“It all began with a beautiful pass…” So kicks off the unlikeliest Ken Loach film you’ll ever see.
The master of social-realist cinema meets the self-styled king of football, Eric Cantona. Yes, you read that right. The director of The Wind That Shakes The Barley and ‘Le Roi’ himself, the fan-kicking, proverb-spouting former Manchester United No.7.
Unexpected? That’s an understatement. After all, in casting terms, Loach prefers to scout his actors from the terraces rather than the pitch. Stars – let alone football legends – have no place in his down-at-heel depictions of working-class life. Do they?
Well, not usually. But Loach is not so short-sighted that he doesn’t recognise the role such heroes play in our lives. South Manchester postman Eric Bishop (Steve Evets) is one such stargazer. A big fan of United, yes – but an even bigger one of Cantona.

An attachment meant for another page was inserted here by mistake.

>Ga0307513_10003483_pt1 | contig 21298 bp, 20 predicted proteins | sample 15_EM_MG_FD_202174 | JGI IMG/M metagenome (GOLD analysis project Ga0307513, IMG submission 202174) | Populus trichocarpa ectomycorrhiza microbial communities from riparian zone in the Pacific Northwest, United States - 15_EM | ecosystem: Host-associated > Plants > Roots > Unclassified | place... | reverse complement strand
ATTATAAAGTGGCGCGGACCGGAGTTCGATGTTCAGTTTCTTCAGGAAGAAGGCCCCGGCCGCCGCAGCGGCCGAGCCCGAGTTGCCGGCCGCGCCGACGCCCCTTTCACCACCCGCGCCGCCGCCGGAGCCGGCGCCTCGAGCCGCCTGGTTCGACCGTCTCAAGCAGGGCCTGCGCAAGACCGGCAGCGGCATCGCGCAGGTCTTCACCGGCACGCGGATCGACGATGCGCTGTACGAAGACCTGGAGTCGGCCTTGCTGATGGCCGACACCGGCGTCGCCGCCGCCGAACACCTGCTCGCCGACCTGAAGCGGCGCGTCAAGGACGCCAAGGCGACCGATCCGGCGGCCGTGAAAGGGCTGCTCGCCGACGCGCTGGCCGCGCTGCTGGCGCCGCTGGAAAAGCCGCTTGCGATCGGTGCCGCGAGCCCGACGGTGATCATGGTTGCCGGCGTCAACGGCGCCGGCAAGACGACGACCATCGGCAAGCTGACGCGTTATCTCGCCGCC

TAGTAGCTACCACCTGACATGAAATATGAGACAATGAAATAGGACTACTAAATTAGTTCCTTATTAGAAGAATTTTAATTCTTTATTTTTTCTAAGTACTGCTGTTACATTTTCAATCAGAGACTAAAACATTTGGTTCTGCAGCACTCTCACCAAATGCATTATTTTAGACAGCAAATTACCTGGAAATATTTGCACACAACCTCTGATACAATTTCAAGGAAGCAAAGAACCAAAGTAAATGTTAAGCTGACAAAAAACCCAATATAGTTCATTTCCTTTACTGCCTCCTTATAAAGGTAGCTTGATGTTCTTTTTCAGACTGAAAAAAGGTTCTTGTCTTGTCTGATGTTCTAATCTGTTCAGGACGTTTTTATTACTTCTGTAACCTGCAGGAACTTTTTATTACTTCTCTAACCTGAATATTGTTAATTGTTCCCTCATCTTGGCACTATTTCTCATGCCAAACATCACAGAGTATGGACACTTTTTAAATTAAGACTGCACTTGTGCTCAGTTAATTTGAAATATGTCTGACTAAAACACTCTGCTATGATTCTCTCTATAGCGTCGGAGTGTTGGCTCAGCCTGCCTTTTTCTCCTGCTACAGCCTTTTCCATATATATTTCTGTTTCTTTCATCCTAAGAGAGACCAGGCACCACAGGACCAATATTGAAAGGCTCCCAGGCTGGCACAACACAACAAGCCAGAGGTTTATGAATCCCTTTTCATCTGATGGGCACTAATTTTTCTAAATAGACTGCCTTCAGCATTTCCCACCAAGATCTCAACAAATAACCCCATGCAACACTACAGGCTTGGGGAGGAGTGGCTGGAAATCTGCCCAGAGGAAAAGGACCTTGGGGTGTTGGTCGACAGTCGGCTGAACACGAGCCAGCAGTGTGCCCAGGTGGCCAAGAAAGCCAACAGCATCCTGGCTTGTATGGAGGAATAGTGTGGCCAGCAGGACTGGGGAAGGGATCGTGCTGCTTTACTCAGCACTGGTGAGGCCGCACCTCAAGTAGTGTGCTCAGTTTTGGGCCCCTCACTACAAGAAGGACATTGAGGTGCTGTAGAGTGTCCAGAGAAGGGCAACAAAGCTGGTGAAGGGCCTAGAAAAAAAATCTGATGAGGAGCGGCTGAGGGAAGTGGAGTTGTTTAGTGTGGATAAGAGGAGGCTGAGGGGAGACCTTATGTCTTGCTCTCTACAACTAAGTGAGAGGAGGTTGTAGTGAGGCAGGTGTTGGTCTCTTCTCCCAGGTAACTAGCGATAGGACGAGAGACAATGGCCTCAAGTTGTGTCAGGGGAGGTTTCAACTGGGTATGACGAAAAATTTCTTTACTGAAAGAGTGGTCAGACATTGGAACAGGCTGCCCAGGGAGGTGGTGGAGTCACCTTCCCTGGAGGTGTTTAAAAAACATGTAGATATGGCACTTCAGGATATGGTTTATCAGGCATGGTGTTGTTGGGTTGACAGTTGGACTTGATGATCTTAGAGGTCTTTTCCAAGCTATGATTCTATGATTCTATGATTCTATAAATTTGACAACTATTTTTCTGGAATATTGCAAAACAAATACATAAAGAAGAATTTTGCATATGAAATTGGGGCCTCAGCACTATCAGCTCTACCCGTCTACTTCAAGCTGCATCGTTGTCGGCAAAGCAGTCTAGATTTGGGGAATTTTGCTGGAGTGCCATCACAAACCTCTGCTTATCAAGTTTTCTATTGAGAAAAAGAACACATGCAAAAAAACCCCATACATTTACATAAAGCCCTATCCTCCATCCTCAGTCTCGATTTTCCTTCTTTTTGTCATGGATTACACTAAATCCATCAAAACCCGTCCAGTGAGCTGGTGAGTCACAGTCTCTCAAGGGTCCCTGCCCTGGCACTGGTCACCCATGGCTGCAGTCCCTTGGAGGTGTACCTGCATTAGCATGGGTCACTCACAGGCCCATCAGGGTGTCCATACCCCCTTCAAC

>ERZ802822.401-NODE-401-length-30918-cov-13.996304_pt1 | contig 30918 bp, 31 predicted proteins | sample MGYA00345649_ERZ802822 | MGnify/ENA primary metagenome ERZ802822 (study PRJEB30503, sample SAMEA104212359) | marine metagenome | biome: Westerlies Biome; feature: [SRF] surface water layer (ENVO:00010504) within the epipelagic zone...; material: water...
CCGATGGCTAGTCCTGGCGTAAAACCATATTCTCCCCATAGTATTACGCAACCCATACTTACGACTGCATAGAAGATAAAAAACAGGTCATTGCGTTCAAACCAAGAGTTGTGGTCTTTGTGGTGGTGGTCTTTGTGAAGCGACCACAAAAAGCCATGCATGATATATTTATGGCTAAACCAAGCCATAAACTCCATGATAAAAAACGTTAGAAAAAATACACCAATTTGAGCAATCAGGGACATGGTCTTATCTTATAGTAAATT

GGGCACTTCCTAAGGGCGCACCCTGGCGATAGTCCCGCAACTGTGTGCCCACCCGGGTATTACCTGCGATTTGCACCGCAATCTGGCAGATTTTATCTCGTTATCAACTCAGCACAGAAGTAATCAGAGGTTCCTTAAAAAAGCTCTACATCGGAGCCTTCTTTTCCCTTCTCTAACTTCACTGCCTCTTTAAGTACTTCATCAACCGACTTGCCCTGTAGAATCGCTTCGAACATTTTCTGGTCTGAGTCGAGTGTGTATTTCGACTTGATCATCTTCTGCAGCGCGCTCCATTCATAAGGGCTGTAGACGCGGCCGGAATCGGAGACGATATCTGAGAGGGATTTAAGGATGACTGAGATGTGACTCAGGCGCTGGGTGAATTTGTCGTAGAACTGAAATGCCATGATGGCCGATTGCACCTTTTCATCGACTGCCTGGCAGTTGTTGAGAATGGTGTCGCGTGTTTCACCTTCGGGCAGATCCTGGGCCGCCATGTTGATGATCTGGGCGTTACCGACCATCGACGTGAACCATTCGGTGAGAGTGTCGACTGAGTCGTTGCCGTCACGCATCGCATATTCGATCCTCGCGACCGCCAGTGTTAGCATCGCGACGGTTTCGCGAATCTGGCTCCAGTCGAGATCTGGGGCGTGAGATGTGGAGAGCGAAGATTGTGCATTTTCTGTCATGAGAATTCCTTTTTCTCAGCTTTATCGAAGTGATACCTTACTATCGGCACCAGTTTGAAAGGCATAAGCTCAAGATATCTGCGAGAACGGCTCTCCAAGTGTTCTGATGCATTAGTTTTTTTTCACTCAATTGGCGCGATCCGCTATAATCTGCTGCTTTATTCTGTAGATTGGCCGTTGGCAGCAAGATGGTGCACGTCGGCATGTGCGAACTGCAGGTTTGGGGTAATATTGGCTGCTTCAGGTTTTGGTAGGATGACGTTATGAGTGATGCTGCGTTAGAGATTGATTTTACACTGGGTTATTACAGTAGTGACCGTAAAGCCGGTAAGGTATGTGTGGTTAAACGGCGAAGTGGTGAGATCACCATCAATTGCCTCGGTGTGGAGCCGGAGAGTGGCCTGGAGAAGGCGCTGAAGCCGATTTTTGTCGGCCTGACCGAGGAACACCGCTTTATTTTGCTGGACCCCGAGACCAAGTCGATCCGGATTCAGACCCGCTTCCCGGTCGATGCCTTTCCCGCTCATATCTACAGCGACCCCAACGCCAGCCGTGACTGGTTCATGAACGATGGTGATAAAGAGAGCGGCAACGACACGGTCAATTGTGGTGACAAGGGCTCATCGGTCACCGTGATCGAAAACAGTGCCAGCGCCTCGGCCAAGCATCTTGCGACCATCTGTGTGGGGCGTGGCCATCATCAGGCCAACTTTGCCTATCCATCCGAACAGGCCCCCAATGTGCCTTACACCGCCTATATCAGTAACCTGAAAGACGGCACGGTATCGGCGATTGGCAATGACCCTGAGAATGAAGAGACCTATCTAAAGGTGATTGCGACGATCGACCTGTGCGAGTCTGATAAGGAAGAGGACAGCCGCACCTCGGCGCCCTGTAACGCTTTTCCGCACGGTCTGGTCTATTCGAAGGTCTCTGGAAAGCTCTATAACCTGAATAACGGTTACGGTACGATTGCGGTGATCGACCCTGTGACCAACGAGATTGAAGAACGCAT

When we first meet Bishop, his life’s falling apart (two failed marriages, unruly stepsons, panic attacks…). Unable to confide in anything other than his Cantona posters (“Have you ever done anything you’re ashamed of?”) he gets an almighty jolt when the man himself appears in his room, a very real-looking figment of Bishop’s spliff-addled imagination. It’s a bizarre device, but somehow it works, Cantona repeatedly offering sage advice to help his number-one fan get back on track.
Echoing earlier Loach films like Riff-Raff and Raining Stones, Looking relegates politics to the subs’ bench, letting humour and humanity lead the frontline. While Cantona plays himself with just the right amount of self-mockery (“I am not a man,” he says, “I am Cantona!”), the true star is Evets, projecting world-weariness yet giving his all as the beleaguered Bishop.
Though at times the story feels as laid-back as Dimitar Berbatov, the final third judders with moments of shock comparable to anything Loach has done. Powerful yet tender, it comes off with enough mainstream appeal to bring the director to a wider audience without alienating the hardcore. And no, you don’t need to understand the offside rule to fall for its charms.
With less of the grit but still plenty of the earthy humour Loach is renowned for, this walks the indie/ commercial line with assurance.
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